A worldwide registry of sukkot has been set up and is listed online at http://www.localsukkah.org.
The directory is designed so Jews interested in eating in a sukkah — especially during the workday — can find one. While not every sukkah is necessarily listed, the goal is to have at least one per area. There are currently three sukkot listed in the Baltimore-Rockville area.
“The main focus of this service is to enable people who work on chol hamo’ed [the interim days of Sukkot] to eat lunch in a sukkah close to their place of work,” according to Avi Vorchheimer, who coordinates the listing.
All of the listings are confirmed annually prior to publication, and the list includes many sukkot that would otherwise remain unknown to users of the list.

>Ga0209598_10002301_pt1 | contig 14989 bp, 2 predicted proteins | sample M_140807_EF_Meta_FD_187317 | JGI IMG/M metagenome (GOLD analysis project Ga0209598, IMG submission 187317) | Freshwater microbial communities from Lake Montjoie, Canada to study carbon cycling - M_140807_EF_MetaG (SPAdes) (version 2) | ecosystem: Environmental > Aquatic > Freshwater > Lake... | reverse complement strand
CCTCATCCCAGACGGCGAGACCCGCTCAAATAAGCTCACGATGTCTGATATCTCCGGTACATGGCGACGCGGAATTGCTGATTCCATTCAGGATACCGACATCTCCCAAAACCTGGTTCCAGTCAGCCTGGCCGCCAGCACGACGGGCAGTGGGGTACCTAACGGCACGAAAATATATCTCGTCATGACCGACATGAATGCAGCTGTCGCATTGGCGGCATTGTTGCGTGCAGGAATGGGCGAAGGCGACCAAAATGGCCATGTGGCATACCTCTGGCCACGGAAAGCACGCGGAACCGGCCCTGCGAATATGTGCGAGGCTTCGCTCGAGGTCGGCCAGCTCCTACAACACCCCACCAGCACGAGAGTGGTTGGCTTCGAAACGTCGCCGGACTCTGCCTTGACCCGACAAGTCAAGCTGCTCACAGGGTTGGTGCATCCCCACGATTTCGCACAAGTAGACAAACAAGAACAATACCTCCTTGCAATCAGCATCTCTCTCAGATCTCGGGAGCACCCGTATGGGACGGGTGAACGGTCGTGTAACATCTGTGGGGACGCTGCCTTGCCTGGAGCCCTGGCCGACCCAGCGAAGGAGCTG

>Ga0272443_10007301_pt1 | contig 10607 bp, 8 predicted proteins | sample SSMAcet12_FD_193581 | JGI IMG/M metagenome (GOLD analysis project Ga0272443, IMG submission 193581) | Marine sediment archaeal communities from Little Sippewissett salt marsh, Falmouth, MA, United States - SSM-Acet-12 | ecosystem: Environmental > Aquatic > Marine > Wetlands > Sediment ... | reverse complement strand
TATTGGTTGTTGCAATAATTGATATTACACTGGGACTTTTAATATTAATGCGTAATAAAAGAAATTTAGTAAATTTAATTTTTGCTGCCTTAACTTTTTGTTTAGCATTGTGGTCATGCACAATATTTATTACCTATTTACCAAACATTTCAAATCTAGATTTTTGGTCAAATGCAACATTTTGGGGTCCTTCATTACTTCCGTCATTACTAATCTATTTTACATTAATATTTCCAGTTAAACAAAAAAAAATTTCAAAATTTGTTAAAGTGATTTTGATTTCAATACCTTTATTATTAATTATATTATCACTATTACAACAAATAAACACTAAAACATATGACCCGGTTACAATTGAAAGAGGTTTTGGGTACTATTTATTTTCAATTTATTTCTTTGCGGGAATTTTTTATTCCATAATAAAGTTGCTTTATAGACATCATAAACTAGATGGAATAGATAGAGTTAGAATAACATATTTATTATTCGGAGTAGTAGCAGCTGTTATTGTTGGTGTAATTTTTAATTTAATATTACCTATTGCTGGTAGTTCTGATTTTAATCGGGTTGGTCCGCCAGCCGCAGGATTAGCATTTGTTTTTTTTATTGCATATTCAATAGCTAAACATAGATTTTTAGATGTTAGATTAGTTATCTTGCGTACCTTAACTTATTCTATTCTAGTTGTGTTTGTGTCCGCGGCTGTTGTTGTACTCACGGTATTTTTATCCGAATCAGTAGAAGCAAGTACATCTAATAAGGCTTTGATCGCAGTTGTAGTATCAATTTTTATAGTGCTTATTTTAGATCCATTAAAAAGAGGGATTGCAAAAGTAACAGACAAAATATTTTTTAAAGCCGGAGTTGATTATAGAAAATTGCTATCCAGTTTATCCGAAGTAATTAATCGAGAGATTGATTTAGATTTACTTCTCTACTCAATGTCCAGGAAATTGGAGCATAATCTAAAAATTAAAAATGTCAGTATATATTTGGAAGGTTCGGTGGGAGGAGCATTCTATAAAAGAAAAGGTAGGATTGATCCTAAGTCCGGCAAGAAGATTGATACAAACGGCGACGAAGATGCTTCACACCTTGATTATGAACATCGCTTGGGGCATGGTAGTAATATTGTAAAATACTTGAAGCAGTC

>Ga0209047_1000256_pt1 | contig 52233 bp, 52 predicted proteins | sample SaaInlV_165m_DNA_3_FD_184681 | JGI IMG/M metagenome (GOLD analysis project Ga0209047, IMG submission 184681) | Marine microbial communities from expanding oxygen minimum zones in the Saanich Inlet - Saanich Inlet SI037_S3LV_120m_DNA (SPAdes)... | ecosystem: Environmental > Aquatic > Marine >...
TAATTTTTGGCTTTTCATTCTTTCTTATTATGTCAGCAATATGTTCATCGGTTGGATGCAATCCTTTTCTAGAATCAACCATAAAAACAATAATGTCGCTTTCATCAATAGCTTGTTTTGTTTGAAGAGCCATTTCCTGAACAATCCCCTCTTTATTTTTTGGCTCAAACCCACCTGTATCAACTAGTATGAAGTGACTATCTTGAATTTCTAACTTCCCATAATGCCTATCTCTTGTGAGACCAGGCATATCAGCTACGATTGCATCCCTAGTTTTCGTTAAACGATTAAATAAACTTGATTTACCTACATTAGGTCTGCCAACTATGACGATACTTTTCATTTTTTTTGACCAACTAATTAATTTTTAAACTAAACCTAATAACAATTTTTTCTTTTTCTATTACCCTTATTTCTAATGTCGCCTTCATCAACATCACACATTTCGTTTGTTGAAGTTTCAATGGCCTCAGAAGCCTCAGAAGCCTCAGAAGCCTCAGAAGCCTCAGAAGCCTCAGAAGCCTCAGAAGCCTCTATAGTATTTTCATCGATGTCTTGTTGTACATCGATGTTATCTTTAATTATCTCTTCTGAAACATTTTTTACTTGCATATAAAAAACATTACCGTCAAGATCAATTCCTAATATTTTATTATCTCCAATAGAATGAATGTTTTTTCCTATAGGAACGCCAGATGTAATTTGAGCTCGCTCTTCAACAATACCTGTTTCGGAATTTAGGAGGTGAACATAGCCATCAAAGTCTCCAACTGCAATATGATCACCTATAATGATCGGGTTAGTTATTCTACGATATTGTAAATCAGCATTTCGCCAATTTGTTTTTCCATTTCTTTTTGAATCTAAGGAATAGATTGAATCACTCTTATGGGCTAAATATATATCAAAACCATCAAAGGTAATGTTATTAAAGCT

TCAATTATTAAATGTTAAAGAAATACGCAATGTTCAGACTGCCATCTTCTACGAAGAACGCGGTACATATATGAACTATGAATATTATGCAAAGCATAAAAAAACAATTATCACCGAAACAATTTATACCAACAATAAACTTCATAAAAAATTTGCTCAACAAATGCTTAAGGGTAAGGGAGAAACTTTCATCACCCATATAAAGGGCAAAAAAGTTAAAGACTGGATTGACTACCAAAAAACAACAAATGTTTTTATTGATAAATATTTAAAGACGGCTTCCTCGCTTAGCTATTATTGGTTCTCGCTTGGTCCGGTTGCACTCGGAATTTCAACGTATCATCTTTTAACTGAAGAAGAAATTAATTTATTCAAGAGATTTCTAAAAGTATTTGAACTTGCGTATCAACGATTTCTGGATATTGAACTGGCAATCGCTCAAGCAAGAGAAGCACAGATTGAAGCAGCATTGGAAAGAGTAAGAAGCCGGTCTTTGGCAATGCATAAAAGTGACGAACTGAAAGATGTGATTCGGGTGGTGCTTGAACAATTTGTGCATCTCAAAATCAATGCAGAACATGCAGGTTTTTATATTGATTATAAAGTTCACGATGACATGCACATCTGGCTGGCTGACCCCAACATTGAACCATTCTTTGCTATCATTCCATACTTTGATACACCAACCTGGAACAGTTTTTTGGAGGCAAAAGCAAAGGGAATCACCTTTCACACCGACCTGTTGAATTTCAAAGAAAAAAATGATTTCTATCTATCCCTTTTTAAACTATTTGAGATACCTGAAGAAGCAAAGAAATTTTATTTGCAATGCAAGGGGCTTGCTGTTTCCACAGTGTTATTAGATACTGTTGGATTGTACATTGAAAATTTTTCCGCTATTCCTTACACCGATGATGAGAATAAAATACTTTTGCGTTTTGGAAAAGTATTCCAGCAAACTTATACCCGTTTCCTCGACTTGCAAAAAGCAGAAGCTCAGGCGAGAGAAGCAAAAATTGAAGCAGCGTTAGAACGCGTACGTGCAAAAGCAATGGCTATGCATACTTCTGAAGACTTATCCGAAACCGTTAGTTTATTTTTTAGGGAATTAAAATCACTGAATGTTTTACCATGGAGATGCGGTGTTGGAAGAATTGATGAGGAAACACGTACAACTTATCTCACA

Vorchheimer started the listing in 1994 as a service to the local Jewish community of Melbourne, Australia, where he resides. Last year, the list expanded to include 434 sukkot in 26 countries.
Most were located in shuls, schools and businesses, though others could be found in shopping centers, universities and amusement parks.
The list does not discriminate by denomination; sukkot are listed regardless of the affiliation of their owners, and all Jews are welcome to eat in them.
Vorchheimer said the project is merely “to promote achdus [Jewish unity] and to help other Yidden [Jews].”
There is no charge to access the sukkot listing.
This year, there is a short video showing some of the sukkot around the world. There is also an app available for Android and one for Apple coming soon.